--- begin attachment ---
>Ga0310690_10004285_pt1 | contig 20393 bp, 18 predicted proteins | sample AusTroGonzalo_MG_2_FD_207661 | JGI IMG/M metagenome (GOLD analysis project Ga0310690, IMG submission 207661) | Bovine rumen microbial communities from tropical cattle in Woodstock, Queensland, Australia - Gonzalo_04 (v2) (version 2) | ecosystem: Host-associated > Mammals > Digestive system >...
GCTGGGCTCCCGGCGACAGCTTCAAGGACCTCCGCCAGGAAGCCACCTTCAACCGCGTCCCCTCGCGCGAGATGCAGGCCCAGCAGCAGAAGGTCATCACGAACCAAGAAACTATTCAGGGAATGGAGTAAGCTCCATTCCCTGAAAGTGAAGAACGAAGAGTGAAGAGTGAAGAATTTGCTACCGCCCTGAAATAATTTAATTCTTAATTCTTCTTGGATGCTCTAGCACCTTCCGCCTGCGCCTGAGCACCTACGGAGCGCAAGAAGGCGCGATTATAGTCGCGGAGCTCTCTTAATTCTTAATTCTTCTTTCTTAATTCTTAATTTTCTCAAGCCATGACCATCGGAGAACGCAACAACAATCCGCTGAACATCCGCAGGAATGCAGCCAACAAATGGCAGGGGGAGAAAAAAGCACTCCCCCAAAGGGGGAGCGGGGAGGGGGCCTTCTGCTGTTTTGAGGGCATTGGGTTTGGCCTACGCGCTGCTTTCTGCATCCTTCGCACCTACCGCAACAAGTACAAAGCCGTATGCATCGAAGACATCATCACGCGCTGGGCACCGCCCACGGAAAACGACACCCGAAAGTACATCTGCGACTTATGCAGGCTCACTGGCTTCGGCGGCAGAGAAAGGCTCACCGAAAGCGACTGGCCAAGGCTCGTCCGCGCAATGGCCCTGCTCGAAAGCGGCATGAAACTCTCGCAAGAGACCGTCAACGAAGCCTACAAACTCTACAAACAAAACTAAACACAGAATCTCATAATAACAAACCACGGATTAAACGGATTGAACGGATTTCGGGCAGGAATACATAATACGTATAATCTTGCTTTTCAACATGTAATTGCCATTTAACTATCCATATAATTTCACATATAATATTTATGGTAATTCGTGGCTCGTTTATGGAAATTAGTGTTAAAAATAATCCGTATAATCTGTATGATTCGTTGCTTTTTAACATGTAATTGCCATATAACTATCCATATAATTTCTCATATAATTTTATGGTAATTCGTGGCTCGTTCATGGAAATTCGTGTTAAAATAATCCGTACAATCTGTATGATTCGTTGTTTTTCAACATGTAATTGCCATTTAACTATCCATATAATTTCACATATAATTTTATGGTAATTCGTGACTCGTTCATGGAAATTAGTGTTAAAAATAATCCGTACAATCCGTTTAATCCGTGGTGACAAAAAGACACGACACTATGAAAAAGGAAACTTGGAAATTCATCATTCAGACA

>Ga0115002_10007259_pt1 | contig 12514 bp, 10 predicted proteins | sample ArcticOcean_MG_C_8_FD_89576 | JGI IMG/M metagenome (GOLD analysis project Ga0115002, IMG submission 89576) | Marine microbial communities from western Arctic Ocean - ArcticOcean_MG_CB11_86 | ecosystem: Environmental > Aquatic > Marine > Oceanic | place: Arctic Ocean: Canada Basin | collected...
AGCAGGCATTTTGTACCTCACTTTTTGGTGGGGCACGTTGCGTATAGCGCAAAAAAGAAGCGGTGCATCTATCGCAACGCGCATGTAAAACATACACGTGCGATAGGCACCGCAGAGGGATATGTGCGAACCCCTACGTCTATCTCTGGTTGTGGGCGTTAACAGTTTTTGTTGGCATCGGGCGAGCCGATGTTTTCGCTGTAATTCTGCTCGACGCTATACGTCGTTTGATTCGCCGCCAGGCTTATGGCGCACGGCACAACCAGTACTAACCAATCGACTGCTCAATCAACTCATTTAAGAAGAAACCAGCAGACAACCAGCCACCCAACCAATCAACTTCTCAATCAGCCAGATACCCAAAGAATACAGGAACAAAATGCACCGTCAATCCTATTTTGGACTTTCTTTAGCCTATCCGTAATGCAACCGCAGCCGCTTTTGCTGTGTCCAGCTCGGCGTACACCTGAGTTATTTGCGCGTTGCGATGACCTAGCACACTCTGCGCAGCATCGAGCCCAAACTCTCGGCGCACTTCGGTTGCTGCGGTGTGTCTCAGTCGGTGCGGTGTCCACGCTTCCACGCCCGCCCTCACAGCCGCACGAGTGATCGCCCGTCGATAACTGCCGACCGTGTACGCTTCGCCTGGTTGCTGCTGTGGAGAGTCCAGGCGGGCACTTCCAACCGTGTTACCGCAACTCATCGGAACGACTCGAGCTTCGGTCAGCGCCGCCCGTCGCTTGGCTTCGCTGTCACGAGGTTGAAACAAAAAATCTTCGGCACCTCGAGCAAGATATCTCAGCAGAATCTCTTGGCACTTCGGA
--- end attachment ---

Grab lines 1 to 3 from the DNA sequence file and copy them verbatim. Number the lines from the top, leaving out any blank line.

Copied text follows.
>Ga0310690_10004285_pt1 | contig 20393 bp, 18 predicted proteins | sample AusTroGonzalo_MG_2_FD_207661 | JGI IMG/M metagenome (GOLD analysis project Ga0310690, IMG submission 207661) | Bovine rumen microbial communities from tropical cattle in Woodstock, Queensland, Australia - Gonzalo_04 (v2) (version 2) | ecosystem: Host-associated > Mammals > Digestive system >...
GCTGGGCTCCCGGCGACAGCTTCAAGGACCTCCGCCAGGAAGCCACCTTCAACCGCGTCCCCTCGCGCGAGATGCAGGCCCAGCAGCAGAAGGTCATCACGAACCAAGAAACTATTCAGGGAATGGAGTAAGCTCCATTCCCTGAAAGTGAAGAACGAAGAGTGAAGAGTGAAGAATTTGCTACCGCCCTGAAATAATTTAATTCTTAATTCTTCTTGGATGCTCTAGCACCTTCCGCCTGCGCCTGAGCACCTACGGAGCGCAAGAAGGCGCGATTATAGTCGCGGAGCTCTCTTAATTCTTAATTCTTCTTTCTTAATTCTTAATTTTCTCAAGCCATGACCATCGGAGAACGCAACAACAATCCGCTGAACATCCGCAGGAATGCAGCCAACAAATGGCAGGGGGAGAAAAAAGCACTCCCCCAAAGGGGGAGCGGGGAGGGGGCCTTCTGCTGTTTTGAGGGCATTGGGTTTGGCCTACGCGCTGCTTTCTGCATCCTTCGCACCTACCGCAACAAGTACAAAGCCGTATGCATCGAAGACATCATCACGCGCTGGGCACCGCCCACGGAAAACGACACCCGAAAGTACATCTGCGACTTATGCAGGCTCACTGGCTTCGGCGGCAGAGAAAGGCTCACCGAAAGCGACTGGCCAAGGCTCGTCCGCGCAATGGCCCTGCTCGAAAGCGGCATGAAACTCTCGCAAGAGACCGTCAACGAAGCCTACAAACTCTACAAACAAAACTAAACACAGAATCTCATAATAACAAACCACGGATTAAACGGATTGAACGGATTTCGGGCAGGAATACATAATACGTATAATCTTGCTTTTCAACATGTAATTGCCATTTAACTATCCATATAATTTCACATATAATATTTATGGTAATTCGTGGCTCGTTTATGGAAATTAGTGTTAAAAATAATCCGTATAATCTGTATGATTCGTTGCTTTTTAACATGTAATTGCCATATAACTATCCATATAATTTCTCATATAATTTTATGGTAATTCGTGGCTCGTTCATGGAAATTCGTGTTAAAATAATCCGTACAATCTGTATGATTCGTTGTTTTTCAACATGTAATTGCCATTTAACTATCCATATAATTTCACATATAATTTTATGGTAATTCGTGACTCGTTCATGGAAATTAGTGTTAAAAATAATCCGTACAATCCGTTTAATCCGTGGTGACAAAAAGACACGACACTATGAAAAAGGAAACTTGGAAATTCATCATTCAGACA

>Ga0115002_10007259_pt1 | contig 12514 bp, 10 predicted proteins | sample ArcticOcean_MG_C_8_FD_89576 | JGI IMG/M metagenome (GOLD analysis project Ga0115002, IMG submission 89576) | Marine microbial communities from western Arctic Ocean - ArcticOcean_MG_CB11_86 | ecosystem: Environmental > Aquatic > Marine > Oceanic | place: Arctic Ocean: Canada Basin | collected...